When the Heat ran that pick-and-roll with Anthony and Turiaf, whoever was defending those two would simply stay on Wade or James. If you have Bosh run that pick-and-roll, the defender has to take him into account in order not to give up a high-percentage shot near the rim or a jump shot. Instead, you have two defenders focusing on whoever initiated the play while Anthony and Turiaf go unaccounted for.

The Heat are facing adversity, but does that mean it's time to climb to the top of the Freedom Tower and jump? Not at all. It's one game, and quite possibly the worst game the Miami Heat have played all year. Dwyane's mid-range game has become just as bad as Udonis Haslem's, LeBron suddenly forgot how to shoot free throws, and those two got absolutely no help from anyone else.

James finished with 28 points, Wade finished with 24, and the rest of the team finished with a combined 23 points. That's eight different players combining for a grand total of 23 points on shooting nine-of-34 from the field. Mario Chalmers and Shane Battier were tied for the third most points on the team with five apiece.

Battier only took two shots, but Chalmers needed 10 attempts, including the potential three-pointer that would have tied the game at the buzzer.

Chalmers was fouled without a call, but the Heat should have never let it come down to that. Wade shouldn't be getting so frustrated that he nearly gets himself thrown out of the game; James shouldn't be missing half of his eight free throws in the fourth quarter; and the entire team as a whole must do better than shooting one-of-16 from deep.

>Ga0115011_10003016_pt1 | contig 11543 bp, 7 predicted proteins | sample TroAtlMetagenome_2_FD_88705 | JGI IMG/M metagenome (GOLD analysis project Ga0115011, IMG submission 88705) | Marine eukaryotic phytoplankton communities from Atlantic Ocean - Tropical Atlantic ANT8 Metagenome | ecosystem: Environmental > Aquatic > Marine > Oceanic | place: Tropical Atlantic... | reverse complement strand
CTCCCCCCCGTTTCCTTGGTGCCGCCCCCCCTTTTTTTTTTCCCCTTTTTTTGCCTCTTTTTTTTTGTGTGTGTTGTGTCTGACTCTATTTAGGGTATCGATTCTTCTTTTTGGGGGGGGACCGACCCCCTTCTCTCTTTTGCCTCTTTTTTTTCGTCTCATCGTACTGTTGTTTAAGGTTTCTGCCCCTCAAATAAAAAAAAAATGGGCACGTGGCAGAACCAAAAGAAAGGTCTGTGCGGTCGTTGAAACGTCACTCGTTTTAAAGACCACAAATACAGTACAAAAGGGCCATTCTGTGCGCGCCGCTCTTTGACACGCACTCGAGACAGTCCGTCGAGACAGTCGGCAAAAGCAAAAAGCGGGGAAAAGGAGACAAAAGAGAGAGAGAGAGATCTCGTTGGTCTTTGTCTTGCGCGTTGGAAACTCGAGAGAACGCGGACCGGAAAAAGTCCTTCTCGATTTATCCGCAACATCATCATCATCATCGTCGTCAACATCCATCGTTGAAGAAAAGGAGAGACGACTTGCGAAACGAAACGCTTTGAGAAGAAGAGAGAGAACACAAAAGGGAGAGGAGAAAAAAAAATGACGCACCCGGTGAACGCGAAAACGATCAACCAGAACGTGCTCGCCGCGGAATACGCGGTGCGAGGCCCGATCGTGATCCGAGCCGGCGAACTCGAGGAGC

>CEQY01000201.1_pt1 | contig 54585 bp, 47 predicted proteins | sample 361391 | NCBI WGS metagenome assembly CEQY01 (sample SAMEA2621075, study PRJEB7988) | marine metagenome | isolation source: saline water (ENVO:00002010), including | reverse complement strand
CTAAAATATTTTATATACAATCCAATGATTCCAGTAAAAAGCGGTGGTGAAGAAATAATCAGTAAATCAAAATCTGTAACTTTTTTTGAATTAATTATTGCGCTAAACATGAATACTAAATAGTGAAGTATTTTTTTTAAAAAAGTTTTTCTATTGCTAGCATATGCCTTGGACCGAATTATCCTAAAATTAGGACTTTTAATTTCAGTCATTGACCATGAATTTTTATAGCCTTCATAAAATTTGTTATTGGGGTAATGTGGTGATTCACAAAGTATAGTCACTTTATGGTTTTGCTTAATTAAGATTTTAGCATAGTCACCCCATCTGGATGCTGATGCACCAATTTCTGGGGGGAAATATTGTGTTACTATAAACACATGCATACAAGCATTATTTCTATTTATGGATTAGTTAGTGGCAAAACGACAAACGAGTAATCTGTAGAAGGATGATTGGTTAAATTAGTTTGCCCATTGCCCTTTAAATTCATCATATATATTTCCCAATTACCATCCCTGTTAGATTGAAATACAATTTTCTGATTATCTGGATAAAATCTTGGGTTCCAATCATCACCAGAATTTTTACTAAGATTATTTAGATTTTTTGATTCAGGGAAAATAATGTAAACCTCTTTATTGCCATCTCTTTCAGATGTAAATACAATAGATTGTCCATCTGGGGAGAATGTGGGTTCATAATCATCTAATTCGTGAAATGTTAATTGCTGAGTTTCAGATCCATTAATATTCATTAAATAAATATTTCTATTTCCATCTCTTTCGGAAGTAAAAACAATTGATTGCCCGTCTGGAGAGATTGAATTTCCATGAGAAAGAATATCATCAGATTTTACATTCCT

This comes a game after they shot a collective 0-of-6 from deep. By this point, it should be in the best interest of coach Erik Spoelstra to shut down Mike Miller and give James Jones his minutes. Miller is providing absolutely nothing, despite making the fourth most amount of money on this team. He's not creating space, not shooting the ball well and is even hesitant to shoot when he is open.

Let Jones get those shots. Even if he misses, he's at least trying and causing the defense to have a reaction at the threat of a perimeter shooter.

Once again, the shooters not getting as open as they'd like falls on Bosh not being on the floor. It's so much more than him just being able to attract the attention of a defender—something that Anthony, Turiaf and Haslem can't do. It's also the passing of Bosh, the attention he commands down low and that uncanny ability to shoot that always keeps defenders on their toes.

When Bosh is on the floor, opposing defenses will always have to keep his perimeter game in check. He's arguably the best mid-range shooter in the league for a player his size next to Dirk Nowitzki, and opponents know this. When Bosh gets that ball along the perimeter, his defender has to play him a certain way. It's pick-your-poison, as you either have to play close and deny the jumper or play off and deny the drive.

This helps the shooters because it's not only one less defender not focusing on the perimeter, but it also opens the floor up. Because when Bosh has the ball up top, it leaves the lane open for the drives of Wade and James. When those two get to driving, you need to begin packing the paint. When you pack the paint, that's where the shooters get open.

Everybody works off of each other, and that's how a team works. Wade and James know how to play with each other on the court, but they obviously can't perform as well when the team's third best player isn't playing. The defense collapses on them without having to worry about the prospect of giving up a mid-range jumper to a power forward who can get incredibly hot if given a few open jumpers.